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Early Republic


Jefferson's Empire
The Language of American Nationhood Peter S. Onuf

Thomas Jefferson believed that the American revolution was a transformative moment in the history of political civilization. He hoped that his own efforts as a founding statesman and theorist would help construct a progressive and enlightened order for the new American nation that would be a model... More


The Papers of George Washington
Revolutionary War Series, vol. 10June-August 1777 George Washington. Edited by Philander D. Chase

Volume 10 of the Revolutionary War Series opens with Washington headquartered at the Continental army's encampment at Middlebrook, New Jersey, about seven miles northeast of New Brunswick, the location of the main British force under General William Howe. From this strategic vantage point in the... More


The Papers of James Madison
5 November 1811-9 July 1812 James Madison. Edited by J. C. A. Stagg, Jeanne Kerr Cross, Jewel L. Spangler, Ellen J. Barber, Martha J. King, Anne Mandeville Colony, and Susan Holbrook Perdue

Edited by J.C.A. Stagg, Jeanne Kerr Cross, Jewel L. Spangler, Ellen J. Barber, Martha J. King, Anne Mandeville Colony, and Susan Holbrook PerdueThis fourth volume covers events in James Madison's first administration between 5 November 1811 and 9 July 1812, corresponding almost exactly with the... More


Native Americans and the Early Republic
Frederick E. Hoxie, et al., eds.

At the 1795 treaty council that sealed Anthony Wayne's victory at Fallen Timbers in northwest Ohio, the Wyandot leader Tarhe spoke for the assembled Native leaders when he admonished the American emissaries: "Take care of your little ones; an impartial father equally regards all his children."... More


Sally Hemings and Thomas Jefferson
History, Memory, and Civic Culture Jan Ellen Lewis and Peter S. Onuf, eds.

The publication of DNA test results showing that Thomas Jefferson was probably the father of one of his slave Sally Hemings's children has sparked a broad but often superficial debate. The editors of this volume have assembled some of the most distinguished American historians, including three... More


The Papers of George Washington
September 1798-April 1799 George Washington. Edited by W. W. Abbot and Edward G. Lengel

In the fall of 1798, Washington was immersed in the business of creating a military force to deal with the threat of an all-out war with France. A clash over Alexander Hamilton's rank in the army led Washington to contemplate resignation of his own post as commander in chief of the army, and the... More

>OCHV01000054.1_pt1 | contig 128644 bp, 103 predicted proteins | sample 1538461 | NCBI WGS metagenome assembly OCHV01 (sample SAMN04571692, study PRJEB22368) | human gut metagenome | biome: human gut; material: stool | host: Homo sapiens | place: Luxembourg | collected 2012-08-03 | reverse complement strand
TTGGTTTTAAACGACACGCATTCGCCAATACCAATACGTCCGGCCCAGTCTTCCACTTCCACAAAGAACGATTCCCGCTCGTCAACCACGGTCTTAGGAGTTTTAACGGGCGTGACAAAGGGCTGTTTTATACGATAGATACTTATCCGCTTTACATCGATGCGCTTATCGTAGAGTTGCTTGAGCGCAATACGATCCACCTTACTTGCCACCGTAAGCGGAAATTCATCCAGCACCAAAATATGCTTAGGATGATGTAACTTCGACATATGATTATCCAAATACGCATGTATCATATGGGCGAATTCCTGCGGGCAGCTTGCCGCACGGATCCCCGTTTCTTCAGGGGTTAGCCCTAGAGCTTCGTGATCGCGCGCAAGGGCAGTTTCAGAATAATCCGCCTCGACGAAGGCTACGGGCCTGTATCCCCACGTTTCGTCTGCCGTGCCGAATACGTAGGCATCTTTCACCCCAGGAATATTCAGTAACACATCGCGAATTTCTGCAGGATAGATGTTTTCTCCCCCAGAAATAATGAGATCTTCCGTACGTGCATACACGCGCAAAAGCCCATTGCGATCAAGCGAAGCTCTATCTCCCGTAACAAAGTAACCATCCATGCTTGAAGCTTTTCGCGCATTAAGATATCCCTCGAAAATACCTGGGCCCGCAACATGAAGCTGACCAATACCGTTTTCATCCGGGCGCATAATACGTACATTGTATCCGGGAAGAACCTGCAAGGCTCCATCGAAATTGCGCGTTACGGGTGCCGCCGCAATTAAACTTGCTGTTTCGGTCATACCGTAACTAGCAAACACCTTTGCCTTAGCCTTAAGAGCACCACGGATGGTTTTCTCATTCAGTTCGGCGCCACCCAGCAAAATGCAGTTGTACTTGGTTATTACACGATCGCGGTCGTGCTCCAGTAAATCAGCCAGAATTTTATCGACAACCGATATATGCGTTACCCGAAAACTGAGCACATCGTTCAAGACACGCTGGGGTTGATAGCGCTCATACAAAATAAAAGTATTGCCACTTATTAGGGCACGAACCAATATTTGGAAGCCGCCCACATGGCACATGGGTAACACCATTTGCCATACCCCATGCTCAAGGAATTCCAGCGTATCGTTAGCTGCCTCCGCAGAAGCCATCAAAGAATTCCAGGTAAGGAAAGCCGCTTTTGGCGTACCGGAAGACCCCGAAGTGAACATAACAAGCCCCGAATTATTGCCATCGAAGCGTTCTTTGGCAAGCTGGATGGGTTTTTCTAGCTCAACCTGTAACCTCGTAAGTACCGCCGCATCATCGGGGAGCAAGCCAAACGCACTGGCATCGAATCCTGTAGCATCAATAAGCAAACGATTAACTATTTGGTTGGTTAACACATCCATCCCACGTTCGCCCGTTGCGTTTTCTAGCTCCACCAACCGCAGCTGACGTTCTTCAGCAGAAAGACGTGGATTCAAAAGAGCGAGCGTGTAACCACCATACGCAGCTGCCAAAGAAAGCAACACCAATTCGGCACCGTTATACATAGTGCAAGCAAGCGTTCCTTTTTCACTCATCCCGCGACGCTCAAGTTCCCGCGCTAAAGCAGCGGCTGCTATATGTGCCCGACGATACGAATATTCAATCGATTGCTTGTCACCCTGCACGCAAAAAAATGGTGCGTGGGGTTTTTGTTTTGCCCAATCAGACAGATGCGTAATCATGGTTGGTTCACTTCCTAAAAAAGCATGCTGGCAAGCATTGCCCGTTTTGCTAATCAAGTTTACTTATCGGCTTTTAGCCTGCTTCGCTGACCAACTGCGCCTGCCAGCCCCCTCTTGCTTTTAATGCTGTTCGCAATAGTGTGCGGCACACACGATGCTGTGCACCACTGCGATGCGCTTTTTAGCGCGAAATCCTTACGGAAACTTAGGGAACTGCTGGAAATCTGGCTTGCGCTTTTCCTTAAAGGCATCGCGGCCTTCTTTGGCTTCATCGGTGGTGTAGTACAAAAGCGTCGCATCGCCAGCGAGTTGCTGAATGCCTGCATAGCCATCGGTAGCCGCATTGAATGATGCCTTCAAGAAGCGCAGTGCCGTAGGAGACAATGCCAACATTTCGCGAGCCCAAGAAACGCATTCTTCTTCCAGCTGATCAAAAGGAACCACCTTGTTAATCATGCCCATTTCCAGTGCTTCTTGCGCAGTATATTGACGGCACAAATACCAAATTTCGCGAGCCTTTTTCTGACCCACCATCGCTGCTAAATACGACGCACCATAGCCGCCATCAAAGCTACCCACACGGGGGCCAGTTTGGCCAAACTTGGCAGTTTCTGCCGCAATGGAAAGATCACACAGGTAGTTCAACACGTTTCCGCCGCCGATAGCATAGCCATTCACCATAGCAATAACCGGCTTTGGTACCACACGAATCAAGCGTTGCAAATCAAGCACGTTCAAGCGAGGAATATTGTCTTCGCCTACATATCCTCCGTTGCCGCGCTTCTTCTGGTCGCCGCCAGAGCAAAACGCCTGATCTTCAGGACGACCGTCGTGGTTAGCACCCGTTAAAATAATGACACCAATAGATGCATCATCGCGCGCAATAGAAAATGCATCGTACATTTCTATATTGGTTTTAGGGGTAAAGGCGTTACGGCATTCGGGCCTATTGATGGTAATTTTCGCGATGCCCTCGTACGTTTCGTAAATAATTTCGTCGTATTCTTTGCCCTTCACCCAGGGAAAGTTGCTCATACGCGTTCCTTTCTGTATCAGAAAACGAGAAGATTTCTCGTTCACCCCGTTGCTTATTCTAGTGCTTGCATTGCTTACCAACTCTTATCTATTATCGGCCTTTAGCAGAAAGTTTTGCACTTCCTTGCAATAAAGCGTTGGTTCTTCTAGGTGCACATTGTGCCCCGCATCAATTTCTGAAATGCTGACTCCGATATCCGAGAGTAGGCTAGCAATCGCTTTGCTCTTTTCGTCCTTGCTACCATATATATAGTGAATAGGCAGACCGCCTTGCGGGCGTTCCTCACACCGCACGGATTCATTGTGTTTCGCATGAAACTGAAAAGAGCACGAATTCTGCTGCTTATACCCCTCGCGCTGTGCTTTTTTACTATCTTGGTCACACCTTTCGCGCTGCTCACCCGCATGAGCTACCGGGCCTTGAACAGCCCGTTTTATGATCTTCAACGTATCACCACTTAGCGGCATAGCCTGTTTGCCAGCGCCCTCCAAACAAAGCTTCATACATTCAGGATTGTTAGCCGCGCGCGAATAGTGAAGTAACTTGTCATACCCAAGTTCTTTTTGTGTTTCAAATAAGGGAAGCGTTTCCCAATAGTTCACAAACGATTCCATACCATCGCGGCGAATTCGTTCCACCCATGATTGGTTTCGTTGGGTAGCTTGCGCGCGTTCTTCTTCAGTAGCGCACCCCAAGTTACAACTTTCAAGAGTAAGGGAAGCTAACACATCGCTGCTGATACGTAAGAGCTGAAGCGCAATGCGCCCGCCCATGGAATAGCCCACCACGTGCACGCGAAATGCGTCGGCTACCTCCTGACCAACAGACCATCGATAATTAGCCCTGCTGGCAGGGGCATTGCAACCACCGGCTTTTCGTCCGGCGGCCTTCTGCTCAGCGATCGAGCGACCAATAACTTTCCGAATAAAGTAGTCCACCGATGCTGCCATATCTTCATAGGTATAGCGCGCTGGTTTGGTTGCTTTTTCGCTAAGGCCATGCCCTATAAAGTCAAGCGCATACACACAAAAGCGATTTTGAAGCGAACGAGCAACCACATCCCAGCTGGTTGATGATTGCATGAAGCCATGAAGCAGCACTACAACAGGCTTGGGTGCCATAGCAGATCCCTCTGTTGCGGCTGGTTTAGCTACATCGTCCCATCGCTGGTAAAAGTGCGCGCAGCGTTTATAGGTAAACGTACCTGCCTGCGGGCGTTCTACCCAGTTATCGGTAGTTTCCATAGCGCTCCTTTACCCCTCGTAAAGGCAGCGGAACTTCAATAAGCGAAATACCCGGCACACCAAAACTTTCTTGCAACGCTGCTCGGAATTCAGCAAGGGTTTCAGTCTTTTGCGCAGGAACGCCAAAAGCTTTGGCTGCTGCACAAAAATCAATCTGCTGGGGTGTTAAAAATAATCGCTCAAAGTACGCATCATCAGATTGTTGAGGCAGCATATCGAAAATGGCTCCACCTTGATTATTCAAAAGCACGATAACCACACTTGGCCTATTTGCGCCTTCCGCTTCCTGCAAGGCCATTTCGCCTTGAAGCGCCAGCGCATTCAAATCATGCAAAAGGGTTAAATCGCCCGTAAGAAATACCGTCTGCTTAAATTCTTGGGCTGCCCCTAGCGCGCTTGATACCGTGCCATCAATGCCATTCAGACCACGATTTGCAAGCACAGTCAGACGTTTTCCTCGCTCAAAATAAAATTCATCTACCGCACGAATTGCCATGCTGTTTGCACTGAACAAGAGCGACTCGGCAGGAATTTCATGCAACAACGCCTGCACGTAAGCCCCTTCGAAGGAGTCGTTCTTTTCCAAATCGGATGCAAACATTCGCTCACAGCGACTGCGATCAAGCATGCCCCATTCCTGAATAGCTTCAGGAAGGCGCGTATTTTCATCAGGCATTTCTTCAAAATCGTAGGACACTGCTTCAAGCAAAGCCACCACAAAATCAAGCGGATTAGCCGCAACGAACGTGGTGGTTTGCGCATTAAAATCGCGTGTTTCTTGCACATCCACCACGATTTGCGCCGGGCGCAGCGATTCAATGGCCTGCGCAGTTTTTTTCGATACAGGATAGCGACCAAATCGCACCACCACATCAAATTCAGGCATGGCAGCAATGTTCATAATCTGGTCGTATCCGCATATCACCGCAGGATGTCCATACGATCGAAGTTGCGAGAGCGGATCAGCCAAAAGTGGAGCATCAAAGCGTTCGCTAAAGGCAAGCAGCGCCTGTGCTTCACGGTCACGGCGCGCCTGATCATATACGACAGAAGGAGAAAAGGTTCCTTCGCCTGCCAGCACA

The Papers of George Washington
April-December 1799 George Washington. Edited by W. W. Abbot

In the spring of 1799, the relaxation of tensions between France and the United States allowed Washington to redirect his attention to his personal affairs. He drew up a new will that summer and made arrangements for the breakup of the estate he had amassed in the course of his life; but he also... More


George Washington's Diaries
An Abridgment George Washington. Edited by Dorothy Twohig

CULLED FROM the six volumes of The Diaries of George Washington completed in 1979, this selection of entries chosen by retired Washington Papers editor Dorothy Twohig reveals the lifelong preoccupations of the public and private man.Washington was rarely isolated from the world during his eventful... More


Hidden Lives
The Archaeology of Slave Life at Thomas Jefferson's Poplar Forest Barbara J. Heath

LIKE MONTICELLO, Thomas Jefferson's Poplar Forest offers a significant archaeological view of slave life at the turn of the nineteenth century in rural Virginia. In Hidden Lives, Barbara J. Heath re-creates the daily life of slaves at Jefferson's second home from 1773, the year he inherited the... More


A Republic for the Ages
The United States Capitol and the Political Culture of the Early Republic Donald R. Kennon, ed.

THIS VOLUME in the United States Capitol Historical Society's Perspectives on the American Revolution series explores how the architecture of the Capitol is imbued with the political culture of its time. Editor Donald R. Kennon writes, "Just as the constitutional framework for the new nation... More


George and Martha Washington
Portraits from the Presidential Years Ellen G. Miles. Preface by Edmund S. Morgan

RESPONDING TO a near-constant flow of requests, George and Martha Washington sat for about two dozen portraits from 1789 to 1797, collected here in this elegantly illustrated volume. From miniatures executed on ivory for family and friends to a historical portrait that depicts Washington during the... More


George Washington
The Man behind the Myths William S. Rasmussen and Robert S. Tilton

TWO HUNDRED YEARS after Henry "Lighthorse Harry" Lee's funeral oration for George Washington, the eloquence of his words "first in war, first in peace, and first in the hearts of his countrymen" has caused most Americans to forget the clause that followed in which Lee located Washington's character... More


The Papers of George Washington
Revolutionary War Series, vol. 9March-June 1777 George Washington. Edited by Dorothy Twohig